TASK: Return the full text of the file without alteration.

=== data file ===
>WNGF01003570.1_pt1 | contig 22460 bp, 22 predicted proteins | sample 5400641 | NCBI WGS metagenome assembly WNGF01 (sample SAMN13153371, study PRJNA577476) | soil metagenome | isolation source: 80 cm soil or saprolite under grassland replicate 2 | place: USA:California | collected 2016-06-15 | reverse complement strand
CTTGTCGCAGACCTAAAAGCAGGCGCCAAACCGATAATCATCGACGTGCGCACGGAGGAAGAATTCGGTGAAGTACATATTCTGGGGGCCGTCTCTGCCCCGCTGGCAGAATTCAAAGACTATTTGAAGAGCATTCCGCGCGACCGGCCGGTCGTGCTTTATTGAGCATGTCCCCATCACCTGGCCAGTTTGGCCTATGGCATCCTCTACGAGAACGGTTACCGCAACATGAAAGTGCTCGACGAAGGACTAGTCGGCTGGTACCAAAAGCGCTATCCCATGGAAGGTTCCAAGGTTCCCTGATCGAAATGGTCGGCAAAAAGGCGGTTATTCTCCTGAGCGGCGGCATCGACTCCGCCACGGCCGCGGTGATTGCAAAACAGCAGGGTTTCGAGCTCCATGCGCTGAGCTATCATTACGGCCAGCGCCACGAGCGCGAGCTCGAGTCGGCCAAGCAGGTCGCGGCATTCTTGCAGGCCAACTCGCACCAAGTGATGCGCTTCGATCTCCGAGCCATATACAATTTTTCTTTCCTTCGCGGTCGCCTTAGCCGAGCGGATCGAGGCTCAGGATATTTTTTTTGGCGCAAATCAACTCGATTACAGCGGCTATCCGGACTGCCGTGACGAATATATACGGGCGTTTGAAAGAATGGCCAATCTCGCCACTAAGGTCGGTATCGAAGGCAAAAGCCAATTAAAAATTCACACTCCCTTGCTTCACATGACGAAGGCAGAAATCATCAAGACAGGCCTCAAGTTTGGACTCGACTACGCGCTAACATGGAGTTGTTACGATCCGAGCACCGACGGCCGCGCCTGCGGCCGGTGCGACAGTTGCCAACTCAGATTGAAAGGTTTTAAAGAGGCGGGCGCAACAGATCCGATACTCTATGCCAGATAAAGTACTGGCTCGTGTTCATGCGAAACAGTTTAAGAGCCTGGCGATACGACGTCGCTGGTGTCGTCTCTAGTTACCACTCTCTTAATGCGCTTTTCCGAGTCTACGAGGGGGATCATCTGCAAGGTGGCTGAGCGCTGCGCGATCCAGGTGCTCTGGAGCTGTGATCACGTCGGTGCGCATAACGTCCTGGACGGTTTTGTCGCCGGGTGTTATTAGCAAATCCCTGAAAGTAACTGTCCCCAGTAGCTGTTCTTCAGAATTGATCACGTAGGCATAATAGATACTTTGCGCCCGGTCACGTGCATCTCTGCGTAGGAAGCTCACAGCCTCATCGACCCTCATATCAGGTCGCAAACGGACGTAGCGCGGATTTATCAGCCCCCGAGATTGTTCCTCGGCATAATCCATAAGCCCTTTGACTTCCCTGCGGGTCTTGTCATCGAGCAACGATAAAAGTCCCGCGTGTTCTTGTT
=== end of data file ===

>WNGF01003570.1_pt1 | contig 22460 bp, 22 predicted proteins | sample 5400641 | NCBI WGS metagenome assembly WNGF01 (sample SAMN13153371, study PRJNA577476) | soil metagenome | isolation source: 80 cm soil or saprolite under grassland replicate 2 | place: USA:California | collected 2016-06-15 | reverse complement strand
CTTGTCGCAGACCTAAAAGCAGGCGCCAAACCGATAATCATCGACGTGCGCACGGAGGAAGAATTCGGTGAAGTACATATTCTGGGGGCCGTCTCTGCCCCGCTGGCAGAATTCAAAGACTATTTGAAGAGCATTCCGCGCGACCGGCCGGTCGTGCTTTATTGAGCATGTCCCCATCACCTGGCCAGTTTGGCCTATGGCATCCTCTACGAGAACGGTTACCGCAACATGAAAGTGCTCGACGAAGGACTAGTCGGCTGGTACCAAAAGCGCTATCCCATGGAAGGTTCCAAGGTTCCCTGATCGAAATGGTCGGCAAAAAGGCGGTTATTCTCCTGAGCGGCGGCATCGACTCCGCCACGGCCGCGGTGATTGCAAAACAGCAGGGTTTCGAGCTCCATGCGCTGAGCTATCATTACGGCCAGCGCCACGAGCGCGAGCTCGAGTCGGCCAAGCAGGTCGCGGCATTCTTGCAGGCCAACTCGCACCAAGTGATGCGCTTCGATCTCCGAGCCATATACAATTTTTCTTTCCTTCGCGGTCGCCTTAGCCGAGCGGATCGAGGCTCAGGATATTTTTTTTGGCGCAAATCAACTCGATTACAGCGGCTATCCGGACTGCCGTGACGAATATATACGGGCGTTTGAAAGAATGGCCAATCTCGCCACTAAGGTCGGTATCGAAGGCAAAAGCCAATTAAAAATTCACACTCCCTTGCTTCACATGACGAAGGCAGAAATCATCAAGACAGGCCTCAAGTTTGGACTCGACTACGCGCTAACATGGAGTTGTTACGATCCGAGCACCGACGGCCGCGCCTGCGGCCGGTGCGACAGTTGCCAACTCAGATTGAAAGGTTTTAAAGAGGCGGGCGCAACAGATCCGATACTCTATGCCAGATAAAGTACTGGCTCGTGTTCATGCGAAACAGTTTAAGAGCCTGGCGATACGACGTCGCTGGTGTCGTCTCTAGTTACCACTCTCTTAATGCGCTTTTCCGAGTCTACGAGGGGGATCATCTGCAAGGTGGCTGAGCGCTGCGCGATCCAGGTGCTCTGGAGCTGTGATCACGTCGGTGCGCATAACGTCCTGGACGGTTTTGTCGCCGGGTGTTATTAGCAAATCCCTGAAAGTAACTGTCCCCAGTAGCTGTTCTTCAGAATTGATCACGTAGGCATAATAGATACTTTGCGCCCGGTCACGTGCATCTCTGCGTAGGAAGCTCACAGCCTCATCGACCCTCATATCAGGTCGCAAACGGACGTAGCGCGGATTTATCAGCCCCCGAGATTGTTCCTCGGCATAATCCATAAGCCCTTTGACTTCCCTGCGGGTCTTGTCATCGAGCAACGATAAAAGTCCCGCGTGTTCTTGTT